Newt Gingrich summarized his support for the National Popular Vote bill by saying: “No one should become president of the United States without speaking to the needs and hopes of Americans in all 50 states. … America would be better served with a presidential election process that treated citizens across the country equally. The National Popular Vote bill accomplishes this in a manner consistent with the Constitution and with our fundamental democratic principles.”

    The bill was approved in 2016 by a unanimous bipartisan House committee vote in both Georgia (16 electoral votes) and Missouri (10).

    In 2016 the Arizona House of Representatives passed the bill 40-16-4.
    Two-thirds of the Republicans and two-thirds of the Democrats in the Arizona House of Representatives sponsored the bill.
    In January 2016, two-thirds of the Arizona Senate sponsored the bill.

    In 2014, the Oklahoma Senate passed the bill by a 28–18 margin.

    On March 25, 2014 in the New York Senate, Republicans supported the bill 27-2; Republicans endorsed by the Conservative Party by 26-2; The Conservative Party of New York endorsed the bill.
    In the New York Assembly, Republicans supported the bill 21–18; Republicans endorsed by the Conservative party supported the bill 18–16.

    In May 2011, Jason Cabel Roe, a lifelong conservative activist and professional political consultant wrote in “National Popular Vote is Good for Republicans:” “I strongly support National Popular Vote. It is good for Republicans, it is good for conservatives . . . , and it is good for America. National Popular Vote is not a grand conspiracy hatched by the Left to manipulate the election outcome.
    It is a bipartisan effort of Republicans, Democrats, and Independents to allow every state – and every voter – to have a say in the selection of our President, and not just the 15 Battle Ground States [that then existed in 2011].

    National Popular Vote is not a change that can be easily explained, nor the ramifications thought through in sound bites. It takes a keen political mind to understand just how much it can help . . . Republicans. . . . Opponents either have a knee-jerk reaction to the idea or don’t fully understand it. . . . We believe that the more exposure and discussion the reform has the more support that will build for it.”

    Some more supporters:
    Saul Anuzis, former Chairman of the Michigan Republican Party for five years and a former candidate for chairman of the Republican National Committee, supports the National Popular Vote plan as the fairest way to make sure every vote matters, and also as a way to help Conservative Republican candidates. This is not a partisan issue and the National Popular Vote plan would not help either party over the other.

    The Nebraska GOP State Chairman, Mark Fahleson.

    Michael Long, chairman of the Conservative Party of New York State

    Rich Bolen, a Constitutional scholar, attorney at law, and Republican Party Chairman for Lexington County, South Carolina, wrote:”A Conservative Case for National Popular Vote: Why I support a state-based plan to reform the Electoral College.”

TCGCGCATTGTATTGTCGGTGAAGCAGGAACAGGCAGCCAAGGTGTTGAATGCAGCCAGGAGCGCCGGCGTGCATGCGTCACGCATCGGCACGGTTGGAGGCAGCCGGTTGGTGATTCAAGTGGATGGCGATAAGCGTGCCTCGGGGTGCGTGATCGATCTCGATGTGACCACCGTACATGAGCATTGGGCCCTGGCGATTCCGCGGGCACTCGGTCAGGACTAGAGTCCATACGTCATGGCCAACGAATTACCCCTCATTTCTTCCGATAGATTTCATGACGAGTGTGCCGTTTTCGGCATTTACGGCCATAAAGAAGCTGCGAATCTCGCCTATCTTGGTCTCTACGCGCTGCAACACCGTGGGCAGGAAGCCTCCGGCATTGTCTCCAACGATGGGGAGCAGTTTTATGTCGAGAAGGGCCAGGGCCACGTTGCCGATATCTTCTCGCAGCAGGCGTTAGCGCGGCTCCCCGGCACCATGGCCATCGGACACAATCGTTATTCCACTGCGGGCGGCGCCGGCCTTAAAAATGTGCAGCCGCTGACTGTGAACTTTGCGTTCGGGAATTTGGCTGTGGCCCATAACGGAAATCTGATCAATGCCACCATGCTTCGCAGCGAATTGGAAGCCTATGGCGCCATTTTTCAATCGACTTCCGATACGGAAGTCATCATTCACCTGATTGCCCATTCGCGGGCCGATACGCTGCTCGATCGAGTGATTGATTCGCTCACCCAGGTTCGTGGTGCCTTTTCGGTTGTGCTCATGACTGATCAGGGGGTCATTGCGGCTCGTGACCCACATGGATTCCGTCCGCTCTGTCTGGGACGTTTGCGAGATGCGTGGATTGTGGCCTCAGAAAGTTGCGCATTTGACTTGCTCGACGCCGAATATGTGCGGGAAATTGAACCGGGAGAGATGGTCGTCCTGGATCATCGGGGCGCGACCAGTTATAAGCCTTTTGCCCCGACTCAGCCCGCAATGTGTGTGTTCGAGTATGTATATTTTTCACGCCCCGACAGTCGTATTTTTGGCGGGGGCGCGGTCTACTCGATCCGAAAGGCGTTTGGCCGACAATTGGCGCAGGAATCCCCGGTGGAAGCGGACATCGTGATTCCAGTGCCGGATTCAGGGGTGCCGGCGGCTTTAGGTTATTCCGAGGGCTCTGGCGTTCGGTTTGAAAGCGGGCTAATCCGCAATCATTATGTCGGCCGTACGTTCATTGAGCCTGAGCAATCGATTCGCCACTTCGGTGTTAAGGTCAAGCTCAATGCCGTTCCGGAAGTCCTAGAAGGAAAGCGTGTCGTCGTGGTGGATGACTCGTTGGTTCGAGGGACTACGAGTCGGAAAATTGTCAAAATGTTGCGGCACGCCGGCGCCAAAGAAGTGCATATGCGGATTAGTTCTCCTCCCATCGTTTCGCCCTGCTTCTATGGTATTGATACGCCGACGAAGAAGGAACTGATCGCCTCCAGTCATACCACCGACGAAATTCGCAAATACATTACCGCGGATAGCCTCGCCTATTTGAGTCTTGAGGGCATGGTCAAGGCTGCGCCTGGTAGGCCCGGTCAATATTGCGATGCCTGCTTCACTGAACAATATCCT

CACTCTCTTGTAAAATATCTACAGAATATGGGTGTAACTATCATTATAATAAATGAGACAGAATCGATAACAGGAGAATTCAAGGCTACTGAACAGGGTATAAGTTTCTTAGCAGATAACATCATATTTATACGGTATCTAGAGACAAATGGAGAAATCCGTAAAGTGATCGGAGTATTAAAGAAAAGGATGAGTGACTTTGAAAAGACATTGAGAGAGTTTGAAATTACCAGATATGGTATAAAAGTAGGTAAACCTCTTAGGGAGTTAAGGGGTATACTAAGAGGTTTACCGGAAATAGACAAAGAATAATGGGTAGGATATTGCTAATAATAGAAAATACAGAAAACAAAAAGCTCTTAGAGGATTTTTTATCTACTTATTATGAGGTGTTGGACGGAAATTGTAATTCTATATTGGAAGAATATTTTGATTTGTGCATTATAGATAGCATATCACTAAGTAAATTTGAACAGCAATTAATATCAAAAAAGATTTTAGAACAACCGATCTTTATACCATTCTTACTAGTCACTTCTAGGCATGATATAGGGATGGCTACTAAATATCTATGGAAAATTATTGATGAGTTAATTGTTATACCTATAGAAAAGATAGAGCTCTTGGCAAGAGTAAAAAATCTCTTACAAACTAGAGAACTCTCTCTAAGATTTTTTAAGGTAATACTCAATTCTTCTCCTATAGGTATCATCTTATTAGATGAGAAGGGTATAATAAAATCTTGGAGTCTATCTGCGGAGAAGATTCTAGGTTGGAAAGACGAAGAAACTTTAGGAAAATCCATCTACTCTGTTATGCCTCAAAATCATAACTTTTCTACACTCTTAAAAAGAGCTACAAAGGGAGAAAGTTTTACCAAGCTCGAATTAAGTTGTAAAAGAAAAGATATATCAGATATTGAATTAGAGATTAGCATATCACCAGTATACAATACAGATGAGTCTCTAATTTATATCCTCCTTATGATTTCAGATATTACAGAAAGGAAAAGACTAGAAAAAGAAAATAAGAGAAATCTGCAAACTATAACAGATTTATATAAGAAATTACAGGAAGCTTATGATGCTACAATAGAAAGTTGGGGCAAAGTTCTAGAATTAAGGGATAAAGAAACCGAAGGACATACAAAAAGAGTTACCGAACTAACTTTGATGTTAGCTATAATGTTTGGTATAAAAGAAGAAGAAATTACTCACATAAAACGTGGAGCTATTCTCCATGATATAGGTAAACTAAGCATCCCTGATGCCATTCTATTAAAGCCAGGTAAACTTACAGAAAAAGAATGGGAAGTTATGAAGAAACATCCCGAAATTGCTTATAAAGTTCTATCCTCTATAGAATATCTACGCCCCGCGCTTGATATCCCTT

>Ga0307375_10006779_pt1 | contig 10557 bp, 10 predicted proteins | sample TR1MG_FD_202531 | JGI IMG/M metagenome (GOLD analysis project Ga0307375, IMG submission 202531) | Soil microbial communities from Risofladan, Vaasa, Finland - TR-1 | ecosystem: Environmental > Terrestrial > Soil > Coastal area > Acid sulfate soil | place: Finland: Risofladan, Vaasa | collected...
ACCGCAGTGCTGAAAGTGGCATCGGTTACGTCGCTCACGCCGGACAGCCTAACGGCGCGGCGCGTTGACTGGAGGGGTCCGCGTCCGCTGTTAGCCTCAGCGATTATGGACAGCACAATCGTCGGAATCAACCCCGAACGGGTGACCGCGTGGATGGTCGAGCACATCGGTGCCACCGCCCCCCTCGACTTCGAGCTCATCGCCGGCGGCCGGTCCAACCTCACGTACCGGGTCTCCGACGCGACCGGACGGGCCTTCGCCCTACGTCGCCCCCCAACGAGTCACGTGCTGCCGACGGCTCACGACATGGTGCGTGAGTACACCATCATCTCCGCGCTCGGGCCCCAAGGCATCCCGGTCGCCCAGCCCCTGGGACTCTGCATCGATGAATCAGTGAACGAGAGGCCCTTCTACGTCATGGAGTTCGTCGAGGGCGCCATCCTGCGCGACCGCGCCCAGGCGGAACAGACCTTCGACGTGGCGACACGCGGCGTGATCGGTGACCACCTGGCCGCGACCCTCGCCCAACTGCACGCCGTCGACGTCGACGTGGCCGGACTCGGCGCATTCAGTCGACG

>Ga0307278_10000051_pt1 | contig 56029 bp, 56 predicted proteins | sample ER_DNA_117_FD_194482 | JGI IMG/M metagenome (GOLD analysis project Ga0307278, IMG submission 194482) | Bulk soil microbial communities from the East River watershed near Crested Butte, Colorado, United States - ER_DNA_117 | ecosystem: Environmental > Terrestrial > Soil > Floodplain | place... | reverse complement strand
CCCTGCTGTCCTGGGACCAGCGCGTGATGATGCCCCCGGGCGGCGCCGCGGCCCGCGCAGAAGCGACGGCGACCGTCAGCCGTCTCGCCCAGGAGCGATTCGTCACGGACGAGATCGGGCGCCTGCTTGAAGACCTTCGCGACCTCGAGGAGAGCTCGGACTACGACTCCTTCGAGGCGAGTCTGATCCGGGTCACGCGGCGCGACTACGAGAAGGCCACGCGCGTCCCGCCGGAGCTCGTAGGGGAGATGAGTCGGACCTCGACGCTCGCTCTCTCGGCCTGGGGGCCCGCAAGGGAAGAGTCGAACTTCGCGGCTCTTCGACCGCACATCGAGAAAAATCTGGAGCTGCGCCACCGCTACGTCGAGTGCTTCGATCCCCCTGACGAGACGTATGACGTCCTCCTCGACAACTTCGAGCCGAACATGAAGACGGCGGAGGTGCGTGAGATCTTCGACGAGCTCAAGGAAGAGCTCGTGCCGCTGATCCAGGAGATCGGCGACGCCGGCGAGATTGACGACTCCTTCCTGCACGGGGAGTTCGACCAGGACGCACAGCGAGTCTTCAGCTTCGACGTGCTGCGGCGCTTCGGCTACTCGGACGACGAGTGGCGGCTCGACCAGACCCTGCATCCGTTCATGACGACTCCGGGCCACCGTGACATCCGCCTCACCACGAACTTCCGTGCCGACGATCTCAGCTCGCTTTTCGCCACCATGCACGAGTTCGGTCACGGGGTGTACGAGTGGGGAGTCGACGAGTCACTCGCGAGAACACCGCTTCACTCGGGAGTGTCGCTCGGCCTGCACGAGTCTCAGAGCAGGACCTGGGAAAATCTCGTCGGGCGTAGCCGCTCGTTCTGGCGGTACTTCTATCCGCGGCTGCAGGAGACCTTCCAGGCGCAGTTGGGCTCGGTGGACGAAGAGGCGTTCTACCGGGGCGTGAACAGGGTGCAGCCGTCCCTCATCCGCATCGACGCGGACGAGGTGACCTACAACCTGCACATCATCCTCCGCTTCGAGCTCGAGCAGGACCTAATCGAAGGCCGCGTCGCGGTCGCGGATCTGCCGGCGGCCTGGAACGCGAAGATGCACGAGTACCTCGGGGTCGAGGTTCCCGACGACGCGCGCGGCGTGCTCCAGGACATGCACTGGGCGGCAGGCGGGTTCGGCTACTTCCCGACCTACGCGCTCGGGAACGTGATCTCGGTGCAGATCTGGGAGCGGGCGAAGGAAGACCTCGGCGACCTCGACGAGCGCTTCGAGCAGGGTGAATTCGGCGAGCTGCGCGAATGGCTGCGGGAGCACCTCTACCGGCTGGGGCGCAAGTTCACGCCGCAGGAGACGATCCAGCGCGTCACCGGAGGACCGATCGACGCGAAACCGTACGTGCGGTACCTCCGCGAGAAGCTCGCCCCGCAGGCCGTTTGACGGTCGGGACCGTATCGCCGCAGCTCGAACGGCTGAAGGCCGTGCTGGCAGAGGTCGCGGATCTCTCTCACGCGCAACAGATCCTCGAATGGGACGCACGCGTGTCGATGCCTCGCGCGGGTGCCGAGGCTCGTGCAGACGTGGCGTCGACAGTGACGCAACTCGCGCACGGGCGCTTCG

Some other supporters who wrote forewords to “Every Vote Equal: A State-Based Plan for Electing the President by National Popular Vote” include:

    Laura Brod who served in the Minnesota House of Representatives from 2003 to 2010 and was the ranking Republican member of the Tax Committee. She was the Minnesota Public Sector Chair for ALEC (American Legislative Exchange Council) and active in the Council of State Governments.

    James Brulte the California Republican Party chairman, who served as Republican Leader of the California State Assembly from 1992 to 1996, California State Senator from 1996 to 2004, and Senate Republican leader from 2000 to 2004.

    Ray Haynes who served as the National Chairman of the American Legislative Exchange Council (ALEC) in 2000. He served in the California State Senate from 1994 to 2002 and was elected to the Assembly in 1992 and 2002

    Dean Murray was a member of the New York State Assembly. He was a Tea Party organizer before being elected to the Assembly as a Republican, Conservative Party member in February 2010. He was described by Fox News as the first Tea Party candidate elected to office in the United States.

    Thomas L. Pearce who served as a Michigan State Representative from 2005–2010 and was appointed Dean of the Republican Caucus. He has led several faith-based initiatives in Lansing.

    The bill has been endorsed by the Anderson Herald Bulletin (IN), Fayetteville Observer (NC), The Tennessean (TN), Daily Astorian (OR), The Register Guard (OR), Sarasota Herald Tribune (FL), Wichita Falls Times Record News (TX), The Baxter Bulletin(AR), Redding Searchlight (CA), Frederick News Post (MD), Kent County Times(RI), York Daily Record (PA), Philadelphia Inquirer (PA), The Dispatch and Rock Island Argus (IL), Enterprise News(MA), Hartford Courant (CT), Westport News and Fairfield Citizen News (CT), Connecticut Post (CT), Patriot Ledger(MA), Minneapolis Star-Tribune (MN), and The Columbian (WA).

    Support for a national popular vote for President has been strong among Republicans, Democrats, and Independent voters, as well as every demographic group in every state surveyed. In the 41 red, blue, and purple states surveyed, overall support has been in the 67-81% range – in rural states, in small states, in Southern and border states, in big states, and in other states polled.

    Most Americans don’t ultimately care whether their presidential candidate wins or loses in their state or district. Voters want to know, that no matter where they live, even if they were on the losing side, their vote actually was equally counted and mattered to their candidate. Most Americans think it is wrong that the candidate with the most popular votes can lose. We don’t allow this in any other election in our representative republic.